The Future of Hardware Blog Series – Blog #2
In my first blog in this three part series, I discussed the rapid growth of key performance metrics across CPU/GPU cores, memory, network throughput, storage capacity, and peripheral interconnects. These numbers certainly attest to the sheer scale that the compute industry is willing to throw at the problem of supporting the explosion of workloads and applications that we are experiencing with the mainstream adoption of cloud, mobile, and social technologies. In this second blog in this Future of Hardware series, I talk about how memory upgrades in high performance computing design today are changing the game.
Just throwing more resources at difficult and complex challenges willy-nilly can often be an inefficient solution. If the resources are not used smartly and efficiently, it can lead to a lot of waste and excess. A relevant example is internal storage in computing systems. Since the earliest days of computing system design, it was a given that embedded storage was a required component. That made sense – computers and their apps generate a lot of data, and it must be stored and retrieved from somewhere, right? It would make sense that the best place to house the storage would be as close to the apps themselves. Technology upgrades in high performance computing have certainly been a required addition.
But not every computing system (be it a server or laptop) is built and used the same. So, in an environment with multiple computing systems, e.g., a rack or data center, there was a natural variation of internal storage utilization between host to host. Some hosts ran hot and needed upgrades of storage capacity. For other hosts, storage usage was fallow as a wheat field in the coldest of winters. In this case, one of the best solutions was to disaggregate storage into external pools of drives and arrays, which led to a boom of external storage innovation by HDD array players like EMC and NetApp, and later by a number of flash/SSD array vendors like Pure Storage. Further, pooling and sharing storage required other innovations such as intelligent partitioning, snapshotting, and RAID striping. Shared external storage also simplified data backups and disaster recovery/business continuity, among many other benefits.
The upside of the disaggregating memory
What if we can do the same with the decoupling of computer memory to solve high performance computing complexities? Like internal storage, it has always been taken for granted in computing system design that memory had to be tightly coupled with CPU architectures. Look at any computer motherboard and you’ll see how close in “real estate” CPUs and memory chips tend to occupy – of course, this also applies to systems needed to power CPUs and memory chips. This approach logically impacted how CPUs (and GPUs) must be designed and installed. It also impacted how applications had to be developed and operated.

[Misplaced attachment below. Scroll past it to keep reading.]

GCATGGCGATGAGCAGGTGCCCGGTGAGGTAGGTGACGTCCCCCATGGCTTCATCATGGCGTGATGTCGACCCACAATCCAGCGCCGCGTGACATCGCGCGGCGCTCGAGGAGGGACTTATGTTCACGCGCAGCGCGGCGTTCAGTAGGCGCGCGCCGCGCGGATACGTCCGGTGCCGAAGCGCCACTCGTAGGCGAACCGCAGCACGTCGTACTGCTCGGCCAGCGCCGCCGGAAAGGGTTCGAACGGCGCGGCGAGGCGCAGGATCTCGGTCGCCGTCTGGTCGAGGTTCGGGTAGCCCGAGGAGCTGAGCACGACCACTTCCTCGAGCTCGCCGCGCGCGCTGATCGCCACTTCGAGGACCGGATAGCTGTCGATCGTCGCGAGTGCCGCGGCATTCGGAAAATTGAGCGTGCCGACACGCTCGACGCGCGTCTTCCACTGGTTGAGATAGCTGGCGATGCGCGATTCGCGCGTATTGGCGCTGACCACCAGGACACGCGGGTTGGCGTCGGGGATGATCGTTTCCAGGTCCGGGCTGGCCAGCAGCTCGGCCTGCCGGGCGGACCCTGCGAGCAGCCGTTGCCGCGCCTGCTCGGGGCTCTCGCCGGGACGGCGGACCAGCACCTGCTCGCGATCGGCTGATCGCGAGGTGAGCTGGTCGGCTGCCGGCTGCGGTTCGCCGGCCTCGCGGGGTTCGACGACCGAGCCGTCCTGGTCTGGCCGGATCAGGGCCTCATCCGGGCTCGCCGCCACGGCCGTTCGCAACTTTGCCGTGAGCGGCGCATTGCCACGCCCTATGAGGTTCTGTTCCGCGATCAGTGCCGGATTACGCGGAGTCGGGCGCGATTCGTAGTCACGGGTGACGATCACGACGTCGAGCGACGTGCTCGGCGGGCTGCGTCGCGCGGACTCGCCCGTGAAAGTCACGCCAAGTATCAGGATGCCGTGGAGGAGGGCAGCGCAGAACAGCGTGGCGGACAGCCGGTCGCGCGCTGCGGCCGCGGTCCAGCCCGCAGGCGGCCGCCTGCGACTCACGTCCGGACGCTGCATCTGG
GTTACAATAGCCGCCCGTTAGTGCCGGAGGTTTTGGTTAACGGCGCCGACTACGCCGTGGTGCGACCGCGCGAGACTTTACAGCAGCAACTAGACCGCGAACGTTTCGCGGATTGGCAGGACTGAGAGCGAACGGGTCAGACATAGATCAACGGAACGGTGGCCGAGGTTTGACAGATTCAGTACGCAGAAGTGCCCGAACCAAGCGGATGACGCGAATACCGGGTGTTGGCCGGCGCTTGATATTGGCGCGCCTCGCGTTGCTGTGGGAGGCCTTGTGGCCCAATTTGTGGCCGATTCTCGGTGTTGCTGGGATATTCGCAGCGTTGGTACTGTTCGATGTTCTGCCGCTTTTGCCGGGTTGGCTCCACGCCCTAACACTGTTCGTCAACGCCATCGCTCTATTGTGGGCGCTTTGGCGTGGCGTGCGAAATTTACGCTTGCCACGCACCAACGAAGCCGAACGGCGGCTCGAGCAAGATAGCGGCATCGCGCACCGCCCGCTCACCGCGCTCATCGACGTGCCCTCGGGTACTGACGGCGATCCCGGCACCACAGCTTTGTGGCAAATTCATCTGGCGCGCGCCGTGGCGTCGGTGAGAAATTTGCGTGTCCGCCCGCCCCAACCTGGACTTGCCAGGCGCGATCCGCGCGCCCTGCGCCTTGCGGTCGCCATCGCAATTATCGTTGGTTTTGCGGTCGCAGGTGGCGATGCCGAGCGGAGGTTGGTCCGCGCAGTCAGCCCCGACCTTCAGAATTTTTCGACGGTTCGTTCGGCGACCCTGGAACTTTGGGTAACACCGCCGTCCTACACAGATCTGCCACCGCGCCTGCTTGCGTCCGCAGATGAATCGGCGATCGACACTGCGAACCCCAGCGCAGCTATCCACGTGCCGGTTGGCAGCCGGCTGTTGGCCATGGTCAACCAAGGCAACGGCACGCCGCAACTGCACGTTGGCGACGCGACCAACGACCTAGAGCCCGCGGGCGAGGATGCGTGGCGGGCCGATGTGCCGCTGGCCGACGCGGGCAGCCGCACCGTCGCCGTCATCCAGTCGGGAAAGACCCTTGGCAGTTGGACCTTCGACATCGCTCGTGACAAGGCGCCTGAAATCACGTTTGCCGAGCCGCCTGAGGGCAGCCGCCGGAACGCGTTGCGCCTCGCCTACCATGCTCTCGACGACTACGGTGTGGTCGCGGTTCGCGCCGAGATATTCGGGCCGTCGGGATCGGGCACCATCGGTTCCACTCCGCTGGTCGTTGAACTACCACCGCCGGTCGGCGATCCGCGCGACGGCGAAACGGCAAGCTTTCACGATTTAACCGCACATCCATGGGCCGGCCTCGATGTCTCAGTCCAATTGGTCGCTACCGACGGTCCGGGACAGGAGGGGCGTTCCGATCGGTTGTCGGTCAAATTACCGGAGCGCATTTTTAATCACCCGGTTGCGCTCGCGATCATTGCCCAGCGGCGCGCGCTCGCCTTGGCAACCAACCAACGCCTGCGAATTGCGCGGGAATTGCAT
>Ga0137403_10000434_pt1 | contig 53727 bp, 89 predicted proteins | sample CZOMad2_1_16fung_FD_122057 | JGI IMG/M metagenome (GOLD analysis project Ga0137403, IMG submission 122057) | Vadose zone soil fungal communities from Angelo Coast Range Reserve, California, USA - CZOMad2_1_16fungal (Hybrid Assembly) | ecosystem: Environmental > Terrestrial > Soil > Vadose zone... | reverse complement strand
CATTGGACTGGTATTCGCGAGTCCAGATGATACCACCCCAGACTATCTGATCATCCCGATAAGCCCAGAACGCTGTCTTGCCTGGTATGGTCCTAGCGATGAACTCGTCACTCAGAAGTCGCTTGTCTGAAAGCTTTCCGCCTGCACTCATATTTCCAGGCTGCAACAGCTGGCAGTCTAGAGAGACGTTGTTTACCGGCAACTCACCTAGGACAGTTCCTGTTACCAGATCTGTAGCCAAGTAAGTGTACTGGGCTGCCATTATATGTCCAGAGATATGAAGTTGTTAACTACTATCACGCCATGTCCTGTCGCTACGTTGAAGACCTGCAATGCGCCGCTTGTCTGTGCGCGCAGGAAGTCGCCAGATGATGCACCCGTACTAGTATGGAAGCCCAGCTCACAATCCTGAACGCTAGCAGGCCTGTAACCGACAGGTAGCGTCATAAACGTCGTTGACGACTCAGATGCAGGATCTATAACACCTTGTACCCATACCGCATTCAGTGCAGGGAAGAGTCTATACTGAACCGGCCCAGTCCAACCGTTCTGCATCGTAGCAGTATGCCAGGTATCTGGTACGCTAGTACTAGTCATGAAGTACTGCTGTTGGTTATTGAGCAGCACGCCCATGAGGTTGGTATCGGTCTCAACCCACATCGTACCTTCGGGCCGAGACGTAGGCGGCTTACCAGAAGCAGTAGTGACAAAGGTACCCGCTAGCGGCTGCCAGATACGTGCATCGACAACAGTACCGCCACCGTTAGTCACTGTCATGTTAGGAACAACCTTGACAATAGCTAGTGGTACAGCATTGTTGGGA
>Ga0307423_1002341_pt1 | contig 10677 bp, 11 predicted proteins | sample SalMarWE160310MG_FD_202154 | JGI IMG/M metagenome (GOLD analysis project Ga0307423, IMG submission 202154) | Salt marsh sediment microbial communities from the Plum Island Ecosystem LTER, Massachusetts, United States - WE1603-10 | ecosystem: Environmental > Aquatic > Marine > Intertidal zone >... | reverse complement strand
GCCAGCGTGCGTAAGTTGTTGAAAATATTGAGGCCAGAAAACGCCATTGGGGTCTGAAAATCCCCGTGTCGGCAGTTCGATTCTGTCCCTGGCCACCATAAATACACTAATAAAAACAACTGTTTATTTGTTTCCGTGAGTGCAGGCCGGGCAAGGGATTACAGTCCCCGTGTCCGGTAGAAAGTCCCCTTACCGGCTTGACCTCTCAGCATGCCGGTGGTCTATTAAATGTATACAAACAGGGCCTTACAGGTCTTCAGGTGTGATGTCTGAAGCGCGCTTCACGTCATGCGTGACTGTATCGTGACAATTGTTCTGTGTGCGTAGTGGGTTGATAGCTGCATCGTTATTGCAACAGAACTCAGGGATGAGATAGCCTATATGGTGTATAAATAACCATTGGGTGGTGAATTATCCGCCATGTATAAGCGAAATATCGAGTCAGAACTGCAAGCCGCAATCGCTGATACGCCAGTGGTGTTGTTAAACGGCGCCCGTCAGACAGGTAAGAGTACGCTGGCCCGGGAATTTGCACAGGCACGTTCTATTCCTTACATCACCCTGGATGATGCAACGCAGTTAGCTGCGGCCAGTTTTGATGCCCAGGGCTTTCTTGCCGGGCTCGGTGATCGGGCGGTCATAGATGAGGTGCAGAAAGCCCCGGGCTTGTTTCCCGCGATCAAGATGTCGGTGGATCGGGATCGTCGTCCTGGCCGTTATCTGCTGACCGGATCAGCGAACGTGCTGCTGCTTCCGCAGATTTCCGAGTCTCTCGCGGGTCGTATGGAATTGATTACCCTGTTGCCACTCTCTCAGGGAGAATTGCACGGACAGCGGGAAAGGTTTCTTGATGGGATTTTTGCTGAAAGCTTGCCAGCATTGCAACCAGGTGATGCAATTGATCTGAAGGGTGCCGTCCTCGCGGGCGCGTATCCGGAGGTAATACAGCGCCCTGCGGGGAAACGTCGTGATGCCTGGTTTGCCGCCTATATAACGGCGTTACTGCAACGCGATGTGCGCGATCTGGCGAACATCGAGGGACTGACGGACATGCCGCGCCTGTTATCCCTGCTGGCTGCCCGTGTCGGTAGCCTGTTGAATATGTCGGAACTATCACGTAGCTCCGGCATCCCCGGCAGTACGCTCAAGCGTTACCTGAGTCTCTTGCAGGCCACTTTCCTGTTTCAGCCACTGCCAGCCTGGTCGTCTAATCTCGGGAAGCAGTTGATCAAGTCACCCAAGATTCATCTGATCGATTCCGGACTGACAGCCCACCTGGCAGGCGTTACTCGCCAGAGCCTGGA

But change is afoot. Over the next three to five years, I see an acceleration of the decoupling of memory from computing systems. And like in the storage example, this memory can be pooled and shared by not just the CPUs/GPUs in a single host but by many. Further, it will lead to new innovations and approaches in how memory can be utilized (e.g., memory tiering). This approach will also solve some significant shortcomings of current compute system design with respect to internally attached memory:
- Compute and memory requirements no longer have to be pre-sized, which tends to eat up multiple terabytes just to ensure for growth.
- Like internal storage, memory utilization can vary from host to host, leaving some servers with a lot of unused embedded memory that could not be accessed by any other system.
- Embedded memory and its supporting componentry (power, cooling, and electrical) took up valuable space that could otherwise be allocated to other use cases, such as more processing power.
You can easily imagine how avoiding these system design restrictions can eliminate many of today’s complexity and limitations with compute operations. A logical result might be systems that are more compute intensive and more operationally efficient – think fewer physical servers that can support even more workloads and applications than possible today. Also imagine new and novel ways to scale disaggregated memory – by using hot-swappable and pluggable DIMM sticks, for example, that will free up blades and motherboards for more processing, power, and cooling.
This massive shift will not take place overnight and will require industry players in hardware, software, silicon, and applications to come together in an ecosystem to ensure success. There’s already a lot of activity in solving the challenges of memory hierarchy and tiering – e.g., VMware’s Project Capitola, Open Compute’s Hierarchical Memory project, as well as a number of startups like MemVerge who are rising to this challenge.
We are actively monitoring and participating in these new trends in high performance computing. In fact, we have already built a future-ready computing platform in the UCS X-Series Modular System with a refreshed converged fabric and new x-fabric that takes advantage of disaggregation of memory, storage, and networking to enable more efficient and compute intensive operations. So, whatever paths this exciting evolution may take, we’ll be ready.
Be sure to stay tuned for my third blog in this series coming soon, where will be taking an even deeper dive into more of the modern advancements of storage hardware from Cisco. If you missed the first blog in this Future of Hardware Series, visit Today’s Advancements in Compute Hardware Can Power the Next Generation of ‘Moonshots’.
The Future of Hardware Blog Series: Blog 1: Today’s Advancements in Compute Hardware Can Power the Next Generation of ‘Moonshots’
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